At the end of the procedure the intracuff pressure of LMA was measured and thereafter LMA was removed in a deep plane of anesthesia. On removal of the LMA, the attachment of blood on the surface of the LMA was noted. After the patients started obeying commands, they were shifted to recovery area and evaluated for sore throat quantified on a 10 point Numerical Rating Score (NRS), and again after 24 h. An observer blinded to the insertion technique assessed these data.

The primary outcomes were to determine successful insertion of the LMA-U at the first attempt, insertion time, fiber optic assessment of the airway view comparing three different insertion techniques. Secondary outcomes as airway morbidity and hemodynamic response to insertion were also compared.

Statistical analysis

Sample size calculation was performed based on the assumption that the rotational or triple airway maneuver technique would improve the success rate at the first attempt from 75% to 98%. With α of 0.05 and a power of 80%, 50 patients in each group were required. Due to the probability of lacking data and excluded patients, 60 patients were recruited in each group.

The age, body weight and time to successful LMA insertion, LMA using time were compared using one-way ANOVA. Sex, LMA size, number of attempts at LMA insertion, success rate and incidence of complications were analyzed using chi-squared test. Heart rate, MAP and BIS response to insertion of the device were compared using analysis of variance (ANOVA). A p-value <0.05 was considered as significant. Results are expressed as mean ± SD, mean (range), number or percentage (%). Statistical analysis was done using SPSS version 15.0 for windows (Chicago, IL, USA).

Results

The patients’ characteristics are summarized in Table 1. Of the 180 patients who were recruited in this study, four patients (6.7%) in the standard group, 6 (10%) in the rotational group and 3 (5%) in the triple group required alternative approaches to insert the LMA (p = 0.55). These 13 patients were excluded from further analysis except the success rates. The groups were similar in age, sex, weight, height, ASA, Mallampati class, type and duration of the surgery (p > 0.05). Different sizes of LMA were also comparable amongst the groups (p = 0.25).

Table 1
Characteristics of patients in standard, rotational and triple groups.

Successful insertion at the first attempt was not statistically significant between the groups (Table 2). Time for successful insertion was significantly shorter in the triple group (8.63 s) when compared with the standard (11.78 s; p = 0.0001) and rotational group (11.57 s; p = 0.001). Standard and rotational groups did not differ from each other (p > 0.05). No reaction to insertion occurred in any patient.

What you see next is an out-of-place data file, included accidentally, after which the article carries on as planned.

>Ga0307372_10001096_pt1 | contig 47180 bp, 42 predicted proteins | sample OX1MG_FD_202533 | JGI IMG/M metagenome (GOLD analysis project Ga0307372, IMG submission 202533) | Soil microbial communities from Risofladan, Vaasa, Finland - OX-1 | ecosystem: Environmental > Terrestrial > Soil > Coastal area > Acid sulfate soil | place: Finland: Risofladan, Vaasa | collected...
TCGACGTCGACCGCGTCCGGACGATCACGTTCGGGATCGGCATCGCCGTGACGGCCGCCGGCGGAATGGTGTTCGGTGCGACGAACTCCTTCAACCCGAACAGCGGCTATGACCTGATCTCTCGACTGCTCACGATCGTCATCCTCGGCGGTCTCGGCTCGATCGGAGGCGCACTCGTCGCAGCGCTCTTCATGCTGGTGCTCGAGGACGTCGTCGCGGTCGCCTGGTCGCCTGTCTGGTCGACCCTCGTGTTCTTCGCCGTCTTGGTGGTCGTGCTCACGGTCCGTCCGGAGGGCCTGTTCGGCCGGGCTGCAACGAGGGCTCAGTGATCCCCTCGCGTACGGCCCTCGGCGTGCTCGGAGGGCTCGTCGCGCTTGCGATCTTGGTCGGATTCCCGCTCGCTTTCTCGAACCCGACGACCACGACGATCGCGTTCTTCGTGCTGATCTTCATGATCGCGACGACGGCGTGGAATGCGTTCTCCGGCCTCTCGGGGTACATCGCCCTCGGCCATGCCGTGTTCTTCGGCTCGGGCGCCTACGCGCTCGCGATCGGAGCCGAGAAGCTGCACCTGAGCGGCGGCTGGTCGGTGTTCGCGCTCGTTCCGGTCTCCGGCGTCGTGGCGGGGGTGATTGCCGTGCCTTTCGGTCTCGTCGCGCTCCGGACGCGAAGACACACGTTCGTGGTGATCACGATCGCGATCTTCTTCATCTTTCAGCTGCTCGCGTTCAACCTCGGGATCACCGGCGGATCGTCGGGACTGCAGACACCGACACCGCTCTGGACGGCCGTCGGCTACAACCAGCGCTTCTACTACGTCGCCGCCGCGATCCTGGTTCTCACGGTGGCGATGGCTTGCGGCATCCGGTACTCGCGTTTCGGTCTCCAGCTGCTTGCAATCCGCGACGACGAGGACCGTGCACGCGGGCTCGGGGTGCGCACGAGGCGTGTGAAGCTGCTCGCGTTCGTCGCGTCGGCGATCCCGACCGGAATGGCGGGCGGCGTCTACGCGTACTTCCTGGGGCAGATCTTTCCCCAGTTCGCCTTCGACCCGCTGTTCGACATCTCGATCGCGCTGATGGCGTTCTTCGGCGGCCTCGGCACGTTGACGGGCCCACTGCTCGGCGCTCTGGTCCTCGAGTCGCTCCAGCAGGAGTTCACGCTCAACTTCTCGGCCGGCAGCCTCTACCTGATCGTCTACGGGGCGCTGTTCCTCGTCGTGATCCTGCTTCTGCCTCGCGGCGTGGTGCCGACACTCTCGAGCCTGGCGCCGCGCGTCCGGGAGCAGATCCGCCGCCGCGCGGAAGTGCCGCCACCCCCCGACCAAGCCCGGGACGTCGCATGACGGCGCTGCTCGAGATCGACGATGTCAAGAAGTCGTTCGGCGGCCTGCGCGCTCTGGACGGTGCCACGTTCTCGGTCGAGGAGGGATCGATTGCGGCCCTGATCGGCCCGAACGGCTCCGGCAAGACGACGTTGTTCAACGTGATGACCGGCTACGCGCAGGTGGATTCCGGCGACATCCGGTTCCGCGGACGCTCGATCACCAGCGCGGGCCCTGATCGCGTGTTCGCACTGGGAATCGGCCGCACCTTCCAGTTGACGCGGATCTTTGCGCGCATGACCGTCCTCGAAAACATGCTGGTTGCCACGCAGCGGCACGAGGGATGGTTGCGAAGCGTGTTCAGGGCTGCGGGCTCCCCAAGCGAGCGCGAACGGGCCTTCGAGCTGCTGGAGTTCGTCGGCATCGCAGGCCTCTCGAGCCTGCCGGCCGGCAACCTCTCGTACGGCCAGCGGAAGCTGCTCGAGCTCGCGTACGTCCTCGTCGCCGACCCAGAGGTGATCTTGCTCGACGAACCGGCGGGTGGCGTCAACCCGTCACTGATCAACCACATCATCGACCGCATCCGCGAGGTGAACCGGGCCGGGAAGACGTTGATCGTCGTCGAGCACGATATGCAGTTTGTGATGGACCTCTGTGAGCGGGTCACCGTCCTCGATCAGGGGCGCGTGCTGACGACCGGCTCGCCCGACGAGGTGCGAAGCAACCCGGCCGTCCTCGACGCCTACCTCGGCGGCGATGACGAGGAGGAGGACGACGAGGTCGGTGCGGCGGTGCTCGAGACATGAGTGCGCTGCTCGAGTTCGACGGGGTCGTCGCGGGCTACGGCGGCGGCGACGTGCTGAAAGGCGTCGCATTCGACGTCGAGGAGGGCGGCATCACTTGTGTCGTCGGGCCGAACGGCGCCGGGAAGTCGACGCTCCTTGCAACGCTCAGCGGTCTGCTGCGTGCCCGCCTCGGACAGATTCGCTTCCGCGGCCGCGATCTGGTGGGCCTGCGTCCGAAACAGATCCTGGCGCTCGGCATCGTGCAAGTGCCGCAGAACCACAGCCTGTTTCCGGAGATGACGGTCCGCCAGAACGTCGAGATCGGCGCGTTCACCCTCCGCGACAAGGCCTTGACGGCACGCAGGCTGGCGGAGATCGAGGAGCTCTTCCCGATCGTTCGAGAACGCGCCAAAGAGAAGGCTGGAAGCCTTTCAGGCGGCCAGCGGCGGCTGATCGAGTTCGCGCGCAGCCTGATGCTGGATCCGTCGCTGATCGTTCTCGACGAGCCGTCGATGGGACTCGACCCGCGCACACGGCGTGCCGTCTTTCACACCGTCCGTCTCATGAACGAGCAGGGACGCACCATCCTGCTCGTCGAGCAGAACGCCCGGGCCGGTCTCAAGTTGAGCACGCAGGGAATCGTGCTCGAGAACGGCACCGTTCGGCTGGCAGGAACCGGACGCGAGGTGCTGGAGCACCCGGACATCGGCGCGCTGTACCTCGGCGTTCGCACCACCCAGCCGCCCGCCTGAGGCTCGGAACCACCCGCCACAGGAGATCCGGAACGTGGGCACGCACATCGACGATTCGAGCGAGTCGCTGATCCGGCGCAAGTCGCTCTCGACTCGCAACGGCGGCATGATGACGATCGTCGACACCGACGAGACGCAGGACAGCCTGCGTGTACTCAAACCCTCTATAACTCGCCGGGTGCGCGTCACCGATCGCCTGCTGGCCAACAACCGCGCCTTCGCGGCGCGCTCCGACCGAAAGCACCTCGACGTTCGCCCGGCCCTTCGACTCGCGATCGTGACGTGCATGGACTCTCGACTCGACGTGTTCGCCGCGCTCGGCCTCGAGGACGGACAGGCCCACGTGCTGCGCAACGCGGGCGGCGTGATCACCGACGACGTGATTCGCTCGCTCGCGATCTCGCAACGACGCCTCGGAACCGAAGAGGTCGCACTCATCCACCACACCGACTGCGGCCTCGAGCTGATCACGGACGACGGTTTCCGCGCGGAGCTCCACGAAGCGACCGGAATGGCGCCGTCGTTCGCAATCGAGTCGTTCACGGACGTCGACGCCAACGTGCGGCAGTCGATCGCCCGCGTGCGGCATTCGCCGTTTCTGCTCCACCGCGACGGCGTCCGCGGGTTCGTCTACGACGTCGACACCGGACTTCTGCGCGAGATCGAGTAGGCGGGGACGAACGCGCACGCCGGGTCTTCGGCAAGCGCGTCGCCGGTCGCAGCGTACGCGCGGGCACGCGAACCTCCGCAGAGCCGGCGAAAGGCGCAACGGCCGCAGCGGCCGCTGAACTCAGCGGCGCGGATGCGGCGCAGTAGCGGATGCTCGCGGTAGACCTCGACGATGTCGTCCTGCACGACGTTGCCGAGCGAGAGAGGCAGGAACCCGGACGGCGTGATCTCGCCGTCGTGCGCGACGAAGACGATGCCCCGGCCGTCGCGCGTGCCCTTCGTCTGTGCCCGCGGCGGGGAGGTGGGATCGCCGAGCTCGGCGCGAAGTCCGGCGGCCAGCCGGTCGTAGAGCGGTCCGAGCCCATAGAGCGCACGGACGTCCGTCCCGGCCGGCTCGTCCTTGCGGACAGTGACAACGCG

Table 2
End-points for LMA insertion techniques and postoperative outcomes.

Results of fiberoptic assessment as well as morbidity were similar between the groups (Table 2). Of the patients who had significant amount of blood on the LMA at removal; five of the eight patients in the standard group, all of the three patients in the rotational group and four of the six patients in the triple group had intranasal Rhino-Dacryo-Cystostomy operation in which presence of blood on airway device is acceptable.

There was no significant difference between groups according to hemodynamic responses (p > 0.05).

Desaturation (SpO2 below 92%), airway obstruction, coughing, gagging or laryngospasm was not seen in any patient.

Discussion

We have shown that in terms of insertion characteristics, airway complications and hemodynamic responses, the triple and rotational techniques may be alternatives to the standard insertion technique. The triple technique makes it possible to insert the LMA faster than with the other two techniques.

A questionnaire about LMA insertion showed that only 30%-34% of anesthesiologists favored the standard technique and 36%-42% of anesthesiologists indicated they were unwilling to use the standard technique of insertion.55 Dingley J, Asai T. Insertion methods of the laryngeal mask airway. A survey of current practice in Wales. Anaesthesia. 1996;51:596-9. Cuff partial inflated insertion technique, rotational technique, and jaw trust techniques were the most favored alternative insertion techniques among the anesthesiologists participating to that study. According to authors’ comment, the reason of seeking different methods is to increase insertion success rate.

First time insertion success with LMA-U has been reported to range from 77% to 100% and overall success rate from 93% to 100%.33 Brimacombe J, Keller C. Insertion of the LMA-Unique with and without digital intraoral manipulation by inexperienced personnel after manikin-only training. J Emerg Med. 2004;26:1-5.,88 Tan MG, Chin ER, Kong CS, et al. Comparison of the re-usable LMA Classic and two single-use laryngeal masks (LMA Unique and SoftSeal) in airway management by novice personnel. Anaesth Intensive Care. 2005;33:739-43.

9 Trümpelmann P, Beringer R, Stedeford J. A randomised comparison of the Portex SoftsealTM laryngeal mask airway with the LMA-UniqueTM during anaesthesia. Anaesthesia. 2005;60:1218-25.

10 López AM, Valero R, Bovaira P, et al. A clinical evaluation of four disposable laryngeal masks in adult patients. J Clin Anesth. 2008;20:514-20.

11 Weber U, Oguz R, Potura LA, et al. Comparison of the i-gel and the LMA-Unique laryngeal mask airway in patients with mild to moderate obesity during elective short-term surgery. Anaesthesia. 2011;66:481-7.